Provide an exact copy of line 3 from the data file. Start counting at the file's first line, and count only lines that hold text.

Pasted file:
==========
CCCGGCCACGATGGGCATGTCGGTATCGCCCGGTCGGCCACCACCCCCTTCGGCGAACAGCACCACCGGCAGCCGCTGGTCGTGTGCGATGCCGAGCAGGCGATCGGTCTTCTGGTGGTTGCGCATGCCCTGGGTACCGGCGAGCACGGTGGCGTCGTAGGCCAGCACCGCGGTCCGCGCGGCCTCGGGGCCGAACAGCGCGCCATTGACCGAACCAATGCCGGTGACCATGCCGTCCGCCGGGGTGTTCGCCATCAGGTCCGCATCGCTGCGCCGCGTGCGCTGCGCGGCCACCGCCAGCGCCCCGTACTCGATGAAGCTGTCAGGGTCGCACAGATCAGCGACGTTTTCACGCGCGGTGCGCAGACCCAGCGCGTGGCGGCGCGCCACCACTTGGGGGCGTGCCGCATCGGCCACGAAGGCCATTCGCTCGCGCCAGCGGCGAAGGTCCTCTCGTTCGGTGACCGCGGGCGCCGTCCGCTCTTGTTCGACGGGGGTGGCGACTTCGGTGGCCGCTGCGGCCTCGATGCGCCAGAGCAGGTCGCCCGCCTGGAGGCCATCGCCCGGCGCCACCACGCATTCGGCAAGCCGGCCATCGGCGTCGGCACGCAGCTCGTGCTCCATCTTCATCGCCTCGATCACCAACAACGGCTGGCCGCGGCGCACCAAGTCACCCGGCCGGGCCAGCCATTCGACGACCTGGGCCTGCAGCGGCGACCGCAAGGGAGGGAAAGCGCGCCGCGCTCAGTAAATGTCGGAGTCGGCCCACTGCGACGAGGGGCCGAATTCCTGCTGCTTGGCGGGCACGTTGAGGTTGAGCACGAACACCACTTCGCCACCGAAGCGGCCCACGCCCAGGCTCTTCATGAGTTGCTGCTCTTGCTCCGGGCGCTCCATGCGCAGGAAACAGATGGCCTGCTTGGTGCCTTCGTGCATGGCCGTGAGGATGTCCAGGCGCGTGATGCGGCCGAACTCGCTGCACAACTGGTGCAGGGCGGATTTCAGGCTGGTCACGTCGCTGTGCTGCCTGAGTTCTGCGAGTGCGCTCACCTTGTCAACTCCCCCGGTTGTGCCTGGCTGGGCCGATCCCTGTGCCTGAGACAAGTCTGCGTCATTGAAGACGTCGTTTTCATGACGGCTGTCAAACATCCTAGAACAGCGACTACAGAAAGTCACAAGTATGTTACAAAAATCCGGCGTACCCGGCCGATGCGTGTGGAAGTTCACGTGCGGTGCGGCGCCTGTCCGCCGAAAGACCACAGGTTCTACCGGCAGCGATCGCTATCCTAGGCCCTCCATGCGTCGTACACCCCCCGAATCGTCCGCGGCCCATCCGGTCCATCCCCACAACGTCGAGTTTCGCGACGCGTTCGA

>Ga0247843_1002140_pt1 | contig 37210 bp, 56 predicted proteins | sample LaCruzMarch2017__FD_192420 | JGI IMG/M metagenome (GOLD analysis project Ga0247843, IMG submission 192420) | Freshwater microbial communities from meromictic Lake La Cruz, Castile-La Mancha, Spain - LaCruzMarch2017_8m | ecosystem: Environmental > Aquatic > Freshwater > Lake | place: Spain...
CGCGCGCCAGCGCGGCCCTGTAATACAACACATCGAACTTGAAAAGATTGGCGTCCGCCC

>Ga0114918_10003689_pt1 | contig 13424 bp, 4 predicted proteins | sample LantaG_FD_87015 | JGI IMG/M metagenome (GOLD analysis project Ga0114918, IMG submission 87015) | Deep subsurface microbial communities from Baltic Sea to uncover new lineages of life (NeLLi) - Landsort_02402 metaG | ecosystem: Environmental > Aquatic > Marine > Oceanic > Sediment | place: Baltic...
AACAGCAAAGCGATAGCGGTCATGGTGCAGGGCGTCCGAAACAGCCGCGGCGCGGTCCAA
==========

CGCGCGCCAGCGCGGCCCTGTAATACAACACATCGAACTTGAAAAGATTGGCGTCCGCCC